Hugged By a Taser
Andy Stott doesn’t like to stand still. With a discography that jumps from corner to corner of the electronic music map, it’s tough to pin a label on his work — especially his latest solo effort, Faith in Strangers. It flutters through tinges of ambient meditative composition, cross-pollinates with grimy dub, and gets chopped to bits by an assembly line of malfunctioning electronic filters. The result is an album that is purposefully destructive, embraces its own decay, and is one of the more interesting new works of the year.
“Time Away” opens the record quietly, but it’s not a silence of serenity. It’s ominously silent, like still water stretching out to the horizon. Deep, repetitive horns roll in through a thick fog, mingling with low strings and higher howls in a kind of ambient harmony that creeps away as soberly as it entered. Stott follows this minimalist intro with hints of melody and vocals in “Violence,” but every element of the song is so warped and distorted that it sounds cold and alien, even when a robust dub beat breaks the track open halfway through its six and a half minute run time. The record continues on in a fashion that is often ghostly, at times abrasive, and never rushed.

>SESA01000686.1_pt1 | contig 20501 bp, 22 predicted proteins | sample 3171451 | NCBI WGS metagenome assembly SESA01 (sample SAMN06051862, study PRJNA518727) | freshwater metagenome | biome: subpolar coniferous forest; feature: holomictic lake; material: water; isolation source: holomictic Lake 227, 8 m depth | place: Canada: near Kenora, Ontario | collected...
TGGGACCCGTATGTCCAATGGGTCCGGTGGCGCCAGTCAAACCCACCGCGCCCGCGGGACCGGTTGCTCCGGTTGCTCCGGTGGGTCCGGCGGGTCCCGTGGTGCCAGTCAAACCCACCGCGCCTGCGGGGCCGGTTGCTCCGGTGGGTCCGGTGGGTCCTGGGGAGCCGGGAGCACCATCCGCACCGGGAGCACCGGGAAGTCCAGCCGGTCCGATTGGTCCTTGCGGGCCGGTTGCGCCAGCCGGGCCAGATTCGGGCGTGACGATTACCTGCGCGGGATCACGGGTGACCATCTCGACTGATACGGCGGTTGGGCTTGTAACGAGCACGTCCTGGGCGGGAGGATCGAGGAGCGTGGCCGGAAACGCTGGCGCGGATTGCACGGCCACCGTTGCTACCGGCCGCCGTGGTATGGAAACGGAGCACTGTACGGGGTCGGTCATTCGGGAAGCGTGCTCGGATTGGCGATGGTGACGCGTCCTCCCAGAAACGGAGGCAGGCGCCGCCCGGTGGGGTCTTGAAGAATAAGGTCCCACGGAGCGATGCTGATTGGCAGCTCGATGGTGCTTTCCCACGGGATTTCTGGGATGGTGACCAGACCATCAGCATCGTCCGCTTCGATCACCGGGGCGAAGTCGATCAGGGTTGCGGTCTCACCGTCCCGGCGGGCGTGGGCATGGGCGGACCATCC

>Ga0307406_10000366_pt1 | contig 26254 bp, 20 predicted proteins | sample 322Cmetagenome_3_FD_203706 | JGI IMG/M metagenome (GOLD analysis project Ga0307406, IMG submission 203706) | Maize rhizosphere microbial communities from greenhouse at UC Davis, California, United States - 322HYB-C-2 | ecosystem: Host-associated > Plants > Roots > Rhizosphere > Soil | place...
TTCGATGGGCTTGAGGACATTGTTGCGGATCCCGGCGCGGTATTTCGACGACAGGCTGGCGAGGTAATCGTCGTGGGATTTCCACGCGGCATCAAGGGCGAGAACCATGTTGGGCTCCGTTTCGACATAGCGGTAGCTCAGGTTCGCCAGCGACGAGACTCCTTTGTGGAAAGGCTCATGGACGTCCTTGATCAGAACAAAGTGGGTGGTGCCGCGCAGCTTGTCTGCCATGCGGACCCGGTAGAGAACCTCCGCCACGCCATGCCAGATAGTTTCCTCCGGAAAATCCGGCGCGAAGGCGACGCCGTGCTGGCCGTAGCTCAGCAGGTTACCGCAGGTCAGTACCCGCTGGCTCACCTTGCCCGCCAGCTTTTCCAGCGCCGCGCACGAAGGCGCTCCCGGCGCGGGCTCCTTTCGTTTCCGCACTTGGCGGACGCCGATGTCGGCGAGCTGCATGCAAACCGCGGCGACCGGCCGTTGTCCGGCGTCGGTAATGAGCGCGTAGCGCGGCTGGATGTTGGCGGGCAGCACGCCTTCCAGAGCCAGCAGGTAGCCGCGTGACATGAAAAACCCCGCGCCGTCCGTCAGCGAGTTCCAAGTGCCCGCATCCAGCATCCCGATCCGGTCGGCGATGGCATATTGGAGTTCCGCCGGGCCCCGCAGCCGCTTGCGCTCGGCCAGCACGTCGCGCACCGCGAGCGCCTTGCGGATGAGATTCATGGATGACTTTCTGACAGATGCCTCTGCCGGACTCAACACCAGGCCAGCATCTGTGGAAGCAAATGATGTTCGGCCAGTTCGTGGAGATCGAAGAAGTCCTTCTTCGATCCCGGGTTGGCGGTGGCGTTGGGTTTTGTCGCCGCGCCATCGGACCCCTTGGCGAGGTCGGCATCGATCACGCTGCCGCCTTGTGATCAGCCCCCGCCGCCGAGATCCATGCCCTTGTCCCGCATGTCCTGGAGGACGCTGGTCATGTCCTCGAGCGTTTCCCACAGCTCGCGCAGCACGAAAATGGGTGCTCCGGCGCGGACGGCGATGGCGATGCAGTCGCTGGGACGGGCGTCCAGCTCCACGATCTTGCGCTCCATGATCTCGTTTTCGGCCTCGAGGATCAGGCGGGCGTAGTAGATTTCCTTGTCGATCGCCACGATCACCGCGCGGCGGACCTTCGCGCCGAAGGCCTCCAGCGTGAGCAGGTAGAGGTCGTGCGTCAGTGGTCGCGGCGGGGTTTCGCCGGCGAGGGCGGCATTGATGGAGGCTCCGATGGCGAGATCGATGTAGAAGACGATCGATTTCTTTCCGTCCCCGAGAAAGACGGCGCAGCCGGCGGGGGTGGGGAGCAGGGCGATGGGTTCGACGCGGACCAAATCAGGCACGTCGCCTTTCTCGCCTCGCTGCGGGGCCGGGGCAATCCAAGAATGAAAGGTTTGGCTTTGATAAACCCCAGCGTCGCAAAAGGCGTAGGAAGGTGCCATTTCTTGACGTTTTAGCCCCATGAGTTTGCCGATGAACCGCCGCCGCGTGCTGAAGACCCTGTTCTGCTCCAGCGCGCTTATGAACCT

From the hushed murmurs and haunting chants of “On Oath,” to the harshly reverberating anti-melody and chaotic rhythm of “No Surrender,” to the eerily slow pulse of “Missing,” Faith in Strangers is consistently weird and off-putting. And this, oddly enough, is exactly what makes it such a good listen. Its unique voice — raw and unfriendly, yet strangely addictive — helps it stand out in the sea of endlessly weird avant-garde electronic music.
Faith in Strangers is a beautiful record, but its beauty does not lie in perfect melodic progression, or sublime harmony, or poignant lyrical content — rather, its draw comes from an intentional inversion of such elements. It is warped, decayed, and on the verge of collapse. It’s been ripped to pieces and hangs on by a thread. Crowd pleaser? Not by a long shot. An interestingly dark and innovative record? Oh, most definitely so.